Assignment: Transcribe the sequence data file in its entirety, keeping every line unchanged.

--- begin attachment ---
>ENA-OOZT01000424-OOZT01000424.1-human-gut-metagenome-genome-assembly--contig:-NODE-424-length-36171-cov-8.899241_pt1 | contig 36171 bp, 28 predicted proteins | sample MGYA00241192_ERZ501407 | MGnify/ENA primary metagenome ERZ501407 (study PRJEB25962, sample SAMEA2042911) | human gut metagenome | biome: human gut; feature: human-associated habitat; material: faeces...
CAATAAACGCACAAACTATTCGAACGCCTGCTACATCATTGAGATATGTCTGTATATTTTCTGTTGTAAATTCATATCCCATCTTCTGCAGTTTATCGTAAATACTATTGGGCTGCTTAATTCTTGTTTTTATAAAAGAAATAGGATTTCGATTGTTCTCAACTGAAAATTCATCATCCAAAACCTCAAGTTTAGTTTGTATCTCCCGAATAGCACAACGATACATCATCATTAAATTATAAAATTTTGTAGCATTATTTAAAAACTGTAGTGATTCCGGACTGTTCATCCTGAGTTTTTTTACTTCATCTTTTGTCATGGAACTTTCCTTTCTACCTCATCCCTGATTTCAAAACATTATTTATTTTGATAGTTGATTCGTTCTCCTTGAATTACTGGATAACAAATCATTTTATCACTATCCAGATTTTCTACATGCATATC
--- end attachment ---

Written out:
>ENA-OOZT01000424-OOZT01000424.1-human-gut-metagenome-genome-assembly--contig:-NODE-424-length-36171-cov-8.899241_pt1 | contig 36171 bp, 28 predicted proteins | sample MGYA00241192_ERZ501407 | MGnify/ENA primary metagenome ERZ501407 (study PRJEB25962, sample SAMEA2042911) | human gut metagenome | biome: human gut; feature: human-associated habitat; material: faeces...
CAATAAACGCACAAACTATTCGAACGCCTGCTACATCATTGAGATATGTCTGTATATTTTCTGTTGTAAATTCATATCCCATCTTCTGCAGTTTATCGTAAATACTATTGGGCTGCTTAATTCTTGTTTTTATAAAAGAAATAGGATTTCGATTGTTCTCAACTGAAAATTCATCATCCAAAACCTCAAGTTTAGTTTGTATCTCCCGAATAGCACAACGATACATCATCATTAAATTATAAAATTTTGTAGCATTATTTAAAAACTGTAGTGATTCCGGACTGTTCATCCTGAGTTTTTTTACTTCATCTTTTGTCATGGAACTTTCCTTTCTACCTCATCCCTGATTTCAAAACATTATTTATTTTGATAGTTGATTCGTTCTCCTTGAATTACTGGATAACAAATCATTTTATCACTATCCAGATTTTCTACATGCATATC